drabber


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drab 1

 (drăb)
adj. drab·ber, drab·best
1.
a. Of a dull grayish to yellowish brown.
b. Of a light olive brown or khaki color.
2. Faded and dull in appearance.
3. Dull or commonplace in character; dreary: a drab personality. See Synonyms at dull.
n.
1. A dull grayish to yellowish or light olive brown.
2. Cloth of this color or of an unbleached natural color.

[Alteration of obsolete French drap, cloth, from Old French; see drape.]

drab′ly adv.
drab′ness n.

drab 2

 (drăb)
n.
1. A slovenly woman; a slattern.
2. A woman prostitute.
intr.v. drabbed, drab·bing, drabs
To consort with prostitutes: "Even amid his drabbing, he himself retained some virginal airs" (Stanislaus Joyce).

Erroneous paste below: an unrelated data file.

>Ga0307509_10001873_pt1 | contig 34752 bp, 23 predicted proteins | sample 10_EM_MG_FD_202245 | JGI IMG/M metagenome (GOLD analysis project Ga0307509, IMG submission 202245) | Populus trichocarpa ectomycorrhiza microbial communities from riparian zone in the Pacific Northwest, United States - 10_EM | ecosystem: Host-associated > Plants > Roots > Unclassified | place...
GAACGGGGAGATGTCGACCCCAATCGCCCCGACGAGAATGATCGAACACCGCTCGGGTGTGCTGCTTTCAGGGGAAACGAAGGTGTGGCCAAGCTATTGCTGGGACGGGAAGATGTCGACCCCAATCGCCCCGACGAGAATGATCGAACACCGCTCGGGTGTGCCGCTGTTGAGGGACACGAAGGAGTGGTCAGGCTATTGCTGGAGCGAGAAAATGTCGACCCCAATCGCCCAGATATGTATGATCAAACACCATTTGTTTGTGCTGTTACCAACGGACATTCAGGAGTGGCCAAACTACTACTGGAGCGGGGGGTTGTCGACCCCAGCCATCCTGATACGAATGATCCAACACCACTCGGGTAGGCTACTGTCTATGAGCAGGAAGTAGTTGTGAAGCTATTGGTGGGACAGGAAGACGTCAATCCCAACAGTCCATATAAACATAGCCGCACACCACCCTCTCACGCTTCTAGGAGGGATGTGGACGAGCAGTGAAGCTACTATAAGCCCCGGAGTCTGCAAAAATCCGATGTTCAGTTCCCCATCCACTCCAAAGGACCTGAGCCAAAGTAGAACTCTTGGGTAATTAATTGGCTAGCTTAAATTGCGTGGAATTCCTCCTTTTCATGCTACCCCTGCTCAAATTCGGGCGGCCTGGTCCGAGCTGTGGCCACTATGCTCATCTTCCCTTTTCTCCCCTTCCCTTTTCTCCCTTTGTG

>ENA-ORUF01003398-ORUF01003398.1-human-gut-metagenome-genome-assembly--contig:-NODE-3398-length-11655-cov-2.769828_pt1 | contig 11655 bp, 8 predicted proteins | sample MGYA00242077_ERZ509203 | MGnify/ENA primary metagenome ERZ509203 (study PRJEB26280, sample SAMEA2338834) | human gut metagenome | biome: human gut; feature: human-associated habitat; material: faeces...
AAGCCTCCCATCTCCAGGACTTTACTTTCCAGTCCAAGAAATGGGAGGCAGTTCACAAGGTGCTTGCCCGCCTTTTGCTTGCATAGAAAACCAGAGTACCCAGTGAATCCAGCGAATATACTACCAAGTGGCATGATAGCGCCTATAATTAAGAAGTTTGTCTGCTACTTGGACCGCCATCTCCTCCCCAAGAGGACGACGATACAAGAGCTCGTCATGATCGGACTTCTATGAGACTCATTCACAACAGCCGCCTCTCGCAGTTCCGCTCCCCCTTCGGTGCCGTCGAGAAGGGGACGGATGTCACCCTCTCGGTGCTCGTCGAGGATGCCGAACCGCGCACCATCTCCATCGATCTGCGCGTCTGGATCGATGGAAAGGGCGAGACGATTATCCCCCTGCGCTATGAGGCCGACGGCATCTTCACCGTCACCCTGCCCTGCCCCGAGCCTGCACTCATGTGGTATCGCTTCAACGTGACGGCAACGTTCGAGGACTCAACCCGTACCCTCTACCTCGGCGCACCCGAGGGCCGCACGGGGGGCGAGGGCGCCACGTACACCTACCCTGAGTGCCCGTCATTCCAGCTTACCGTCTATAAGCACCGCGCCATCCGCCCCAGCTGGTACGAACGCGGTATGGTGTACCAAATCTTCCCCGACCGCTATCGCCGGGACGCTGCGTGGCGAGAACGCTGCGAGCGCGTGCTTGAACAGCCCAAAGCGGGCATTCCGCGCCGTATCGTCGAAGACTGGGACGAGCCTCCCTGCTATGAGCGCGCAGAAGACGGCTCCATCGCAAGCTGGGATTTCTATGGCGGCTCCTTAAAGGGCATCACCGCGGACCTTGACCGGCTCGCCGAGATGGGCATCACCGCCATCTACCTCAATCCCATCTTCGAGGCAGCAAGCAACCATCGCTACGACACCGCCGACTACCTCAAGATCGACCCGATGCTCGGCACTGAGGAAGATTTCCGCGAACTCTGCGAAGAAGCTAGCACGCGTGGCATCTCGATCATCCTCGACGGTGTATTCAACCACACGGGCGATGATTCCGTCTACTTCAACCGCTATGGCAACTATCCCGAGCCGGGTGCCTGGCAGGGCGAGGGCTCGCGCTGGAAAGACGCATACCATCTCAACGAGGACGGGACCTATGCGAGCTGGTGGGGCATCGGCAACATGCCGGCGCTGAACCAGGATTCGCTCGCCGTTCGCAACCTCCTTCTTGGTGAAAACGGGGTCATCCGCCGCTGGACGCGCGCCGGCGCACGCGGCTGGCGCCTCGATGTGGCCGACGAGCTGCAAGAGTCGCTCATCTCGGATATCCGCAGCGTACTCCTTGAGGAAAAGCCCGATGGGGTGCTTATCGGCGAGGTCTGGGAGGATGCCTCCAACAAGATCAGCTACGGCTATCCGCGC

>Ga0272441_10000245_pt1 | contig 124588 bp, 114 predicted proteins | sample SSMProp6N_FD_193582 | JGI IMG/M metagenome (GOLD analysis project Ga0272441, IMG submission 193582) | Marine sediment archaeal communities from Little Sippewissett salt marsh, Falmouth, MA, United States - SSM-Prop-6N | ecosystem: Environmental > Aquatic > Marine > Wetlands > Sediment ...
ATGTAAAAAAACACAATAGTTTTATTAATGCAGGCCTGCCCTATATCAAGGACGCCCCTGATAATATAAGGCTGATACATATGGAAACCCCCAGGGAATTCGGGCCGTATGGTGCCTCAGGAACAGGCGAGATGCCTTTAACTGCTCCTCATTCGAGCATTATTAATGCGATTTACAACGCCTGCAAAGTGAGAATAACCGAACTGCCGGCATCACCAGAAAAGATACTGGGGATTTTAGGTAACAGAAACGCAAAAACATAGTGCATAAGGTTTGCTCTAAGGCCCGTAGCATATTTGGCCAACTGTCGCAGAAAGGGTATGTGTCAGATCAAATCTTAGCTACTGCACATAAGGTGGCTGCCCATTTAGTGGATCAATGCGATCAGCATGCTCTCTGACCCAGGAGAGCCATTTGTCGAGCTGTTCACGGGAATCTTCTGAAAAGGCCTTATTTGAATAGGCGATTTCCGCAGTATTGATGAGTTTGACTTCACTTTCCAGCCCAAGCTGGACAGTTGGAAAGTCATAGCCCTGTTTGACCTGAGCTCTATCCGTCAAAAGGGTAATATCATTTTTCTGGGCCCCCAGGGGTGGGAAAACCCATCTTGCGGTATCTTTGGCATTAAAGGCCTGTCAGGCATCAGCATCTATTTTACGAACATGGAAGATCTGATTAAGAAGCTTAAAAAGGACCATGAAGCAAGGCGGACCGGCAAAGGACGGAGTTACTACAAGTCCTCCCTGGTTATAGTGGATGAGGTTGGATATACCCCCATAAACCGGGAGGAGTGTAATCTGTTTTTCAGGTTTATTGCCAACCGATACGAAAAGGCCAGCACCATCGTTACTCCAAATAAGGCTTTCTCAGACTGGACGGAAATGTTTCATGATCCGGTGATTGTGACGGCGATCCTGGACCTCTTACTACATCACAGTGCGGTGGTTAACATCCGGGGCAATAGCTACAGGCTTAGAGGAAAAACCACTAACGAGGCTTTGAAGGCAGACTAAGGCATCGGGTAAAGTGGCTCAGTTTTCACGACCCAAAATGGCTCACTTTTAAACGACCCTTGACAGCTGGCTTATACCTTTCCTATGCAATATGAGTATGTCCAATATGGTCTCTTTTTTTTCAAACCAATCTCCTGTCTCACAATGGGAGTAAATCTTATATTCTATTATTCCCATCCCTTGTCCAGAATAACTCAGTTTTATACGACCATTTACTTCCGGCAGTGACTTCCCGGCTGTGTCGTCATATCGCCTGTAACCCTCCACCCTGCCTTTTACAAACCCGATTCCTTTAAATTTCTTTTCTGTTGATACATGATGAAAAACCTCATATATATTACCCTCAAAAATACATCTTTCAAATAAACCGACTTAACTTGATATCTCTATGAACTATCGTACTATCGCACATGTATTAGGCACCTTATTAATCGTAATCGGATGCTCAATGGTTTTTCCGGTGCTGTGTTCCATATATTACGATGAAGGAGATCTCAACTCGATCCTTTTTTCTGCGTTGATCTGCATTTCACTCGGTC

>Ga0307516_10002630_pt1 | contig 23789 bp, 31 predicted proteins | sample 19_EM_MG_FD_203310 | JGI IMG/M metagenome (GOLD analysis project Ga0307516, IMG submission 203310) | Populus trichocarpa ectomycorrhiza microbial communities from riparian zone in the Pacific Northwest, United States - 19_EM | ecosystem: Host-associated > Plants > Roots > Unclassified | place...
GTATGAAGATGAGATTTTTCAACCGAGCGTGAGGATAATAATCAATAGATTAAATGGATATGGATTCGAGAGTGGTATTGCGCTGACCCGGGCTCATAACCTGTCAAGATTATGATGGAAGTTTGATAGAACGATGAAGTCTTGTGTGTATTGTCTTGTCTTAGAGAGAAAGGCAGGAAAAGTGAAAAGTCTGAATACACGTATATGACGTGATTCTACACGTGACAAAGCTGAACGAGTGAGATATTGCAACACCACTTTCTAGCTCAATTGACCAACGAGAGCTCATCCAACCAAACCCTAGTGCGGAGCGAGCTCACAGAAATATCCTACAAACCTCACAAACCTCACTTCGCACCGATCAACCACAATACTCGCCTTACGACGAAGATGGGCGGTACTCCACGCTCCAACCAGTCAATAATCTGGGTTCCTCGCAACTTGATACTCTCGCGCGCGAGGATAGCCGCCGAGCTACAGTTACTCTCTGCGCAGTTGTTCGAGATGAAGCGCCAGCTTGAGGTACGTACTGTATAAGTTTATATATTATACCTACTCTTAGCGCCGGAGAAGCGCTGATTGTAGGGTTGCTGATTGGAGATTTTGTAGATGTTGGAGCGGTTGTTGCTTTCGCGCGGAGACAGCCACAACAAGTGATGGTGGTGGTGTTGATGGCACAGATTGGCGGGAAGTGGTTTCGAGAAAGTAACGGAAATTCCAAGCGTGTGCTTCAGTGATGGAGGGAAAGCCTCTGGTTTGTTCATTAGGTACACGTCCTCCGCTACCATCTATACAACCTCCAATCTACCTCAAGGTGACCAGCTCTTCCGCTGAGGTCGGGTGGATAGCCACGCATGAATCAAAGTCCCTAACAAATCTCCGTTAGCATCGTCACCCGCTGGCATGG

[Possibly of Celtic origin (akin to Scottish Gaelic dràbag Irish Gaelic drabóg, slattern) or from Dutch drab, dregs.]

drab 3

 (drăb)
n.
A negligible amount: finished the work in dribs and drabs.

[Probably alteration of drib.]
References in periodicals archive ?
All the same, specialists in the law of statutory interpretation, perhaps a drabber group, should love the case.
The Dani people of New Guinea, the subjects of Dead Birds, lived a nearly Stone Age existence, and yet he found in this remote group of indigenous people common ground: "They dressed their lives with plumage, but faced as certain death as the rest of us drabber souls.
Driving north along the pot-holed road to Sofia the villages get poorer and drabber.
Eugene's visual arts world, too, got even drabber when Opus VII closed its doors in April, continuing a dismal trend for galleries here over the past few years.